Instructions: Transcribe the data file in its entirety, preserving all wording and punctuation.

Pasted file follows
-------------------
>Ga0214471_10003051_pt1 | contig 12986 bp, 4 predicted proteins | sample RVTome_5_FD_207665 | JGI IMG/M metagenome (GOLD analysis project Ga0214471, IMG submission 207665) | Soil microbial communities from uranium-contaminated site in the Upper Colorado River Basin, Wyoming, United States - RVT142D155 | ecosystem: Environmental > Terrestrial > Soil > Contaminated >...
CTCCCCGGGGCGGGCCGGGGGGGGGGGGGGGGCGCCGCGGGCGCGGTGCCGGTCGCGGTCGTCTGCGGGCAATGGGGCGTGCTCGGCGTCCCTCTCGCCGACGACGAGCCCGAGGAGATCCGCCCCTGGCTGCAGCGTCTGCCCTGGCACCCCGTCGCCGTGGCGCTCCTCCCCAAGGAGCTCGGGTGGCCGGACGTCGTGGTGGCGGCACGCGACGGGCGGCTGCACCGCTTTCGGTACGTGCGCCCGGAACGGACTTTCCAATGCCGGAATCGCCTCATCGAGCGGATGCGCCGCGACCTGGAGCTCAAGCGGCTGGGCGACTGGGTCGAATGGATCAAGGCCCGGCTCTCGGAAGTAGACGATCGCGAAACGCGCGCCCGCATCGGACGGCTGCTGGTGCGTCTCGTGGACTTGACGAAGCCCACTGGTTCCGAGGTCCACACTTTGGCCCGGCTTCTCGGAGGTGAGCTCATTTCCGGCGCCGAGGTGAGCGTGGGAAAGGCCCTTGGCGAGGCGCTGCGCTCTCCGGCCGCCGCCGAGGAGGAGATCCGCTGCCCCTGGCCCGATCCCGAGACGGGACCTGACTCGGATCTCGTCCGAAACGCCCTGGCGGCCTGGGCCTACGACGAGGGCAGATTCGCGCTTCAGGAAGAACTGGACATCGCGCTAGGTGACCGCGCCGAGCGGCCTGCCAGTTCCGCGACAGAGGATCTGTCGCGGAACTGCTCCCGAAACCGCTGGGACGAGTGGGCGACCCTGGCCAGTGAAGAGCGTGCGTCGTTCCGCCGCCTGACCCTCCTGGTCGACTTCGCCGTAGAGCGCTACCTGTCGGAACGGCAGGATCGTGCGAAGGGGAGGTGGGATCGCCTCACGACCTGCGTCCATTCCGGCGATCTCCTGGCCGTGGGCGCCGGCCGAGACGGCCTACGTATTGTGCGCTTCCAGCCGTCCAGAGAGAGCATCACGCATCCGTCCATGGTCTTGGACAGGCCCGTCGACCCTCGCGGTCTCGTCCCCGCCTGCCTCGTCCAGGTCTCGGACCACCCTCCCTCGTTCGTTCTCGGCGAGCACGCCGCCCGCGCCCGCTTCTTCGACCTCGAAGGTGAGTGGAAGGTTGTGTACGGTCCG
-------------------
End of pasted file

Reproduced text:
>Ga0214471_10003051_pt1 | contig 12986 bp, 4 predicted proteins | sample RVTome_5_FD_207665 | JGI IMG/M metagenome (GOLD analysis project Ga0214471, IMG submission 207665) | Soil microbial communities from uranium-contaminated site in the Upper Colorado River Basin, Wyoming, United States - RVT142D155 | ecosystem: Environmental > Terrestrial > Soil > Contaminated >...
CTCCCCGGGGCGGGCCGGGGGGGGGGGGGGGGCGCCGCGGGCGCGGTGCCGGTCGCGGTCGTCTGCGGGCAATGGGGCGTGCTCGGCGTCCCTCTCGCCGACGACGAGCCCGAGGAGATCCGCCCCTGGCTGCAGCGTCTGCCCTGGCACCCCGTCGCCGTGGCGCTCCTCCCCAAGGAGCTCGGGTGGCCGGACGTCGTGGTGGCGGCACGCGACGGGCGGCTGCACCGCTTTCGGTACGTGCGCCCGGAACGGACTTTCCAATGCCGGAATCGCCTCATCGAGCGGATGCGCCGCGACCTGGAGCTCAAGCGGCTGGGCGACTGGGTCGAATGGATCAAGGCCCGGCTCTCGGAAGTAGACGATCGCGAAACGCGCGCCCGCATCGGACGGCTGCTGGTGCGTCTCGTGGACTTGACGAAGCCCACTGGTTCCGAGGTCCACACTTTGGCCCGGCTTCTCGGAGGTGAGCTCATTTCCGGCGCCGAGGTGAGCGTGGGAAAGGCCCTTGGCGAGGCGCTGCGCTCTCCGGCCGCCGCCGAGGAGGAGATCCGCTGCCCCTGGCCCGATCCCGAGACGGGACCTGACTCGGATCTCGTCCGAAACGCCCTGGCGGCCTGGGCCTACGACGAGGGCAGATTCGCGCTTCAGGAAGAACTGGACATCGCGCTAGGTGACCGCGCCGAGCGGCCTGCCAGTTCCGCGACAGAGGATCTGTCGCGGAACTGCTCCCGAAACCGCTGGGACGAGTGGGCGACCCTGGCCAGTGAAGAGCGTGCGTCGTTCCGCCGCCTGACCCTCCTGGTCGACTTCGCCGTAGAGCGCTACCTGTCGGAACGGCAGGATCGTGCGAAGGGGAGGTGGGATCGCCTCACGACCTGCGTCCATTCCGGCGATCTCCTGGCCGTGGGCGCCGGCCGAGACGGCCTACGTATTGTGCGCTTCCAGCCGTCCAGAGAGAGCATCACGCATCCGTCCATGGTCTTGGACAGGCCCGTCGACCCTCGCGGTCTCGTCCCCGCCTGCCTCGTCCAGGTCTCGGACCACCCTCCCTCGTTCGTTCTCGGCGAGCACGCCGCCCGCGCCCGCTTCTTCGACCTCGAAGGTGAGTGGAAGGTTGTGTACGGTCCG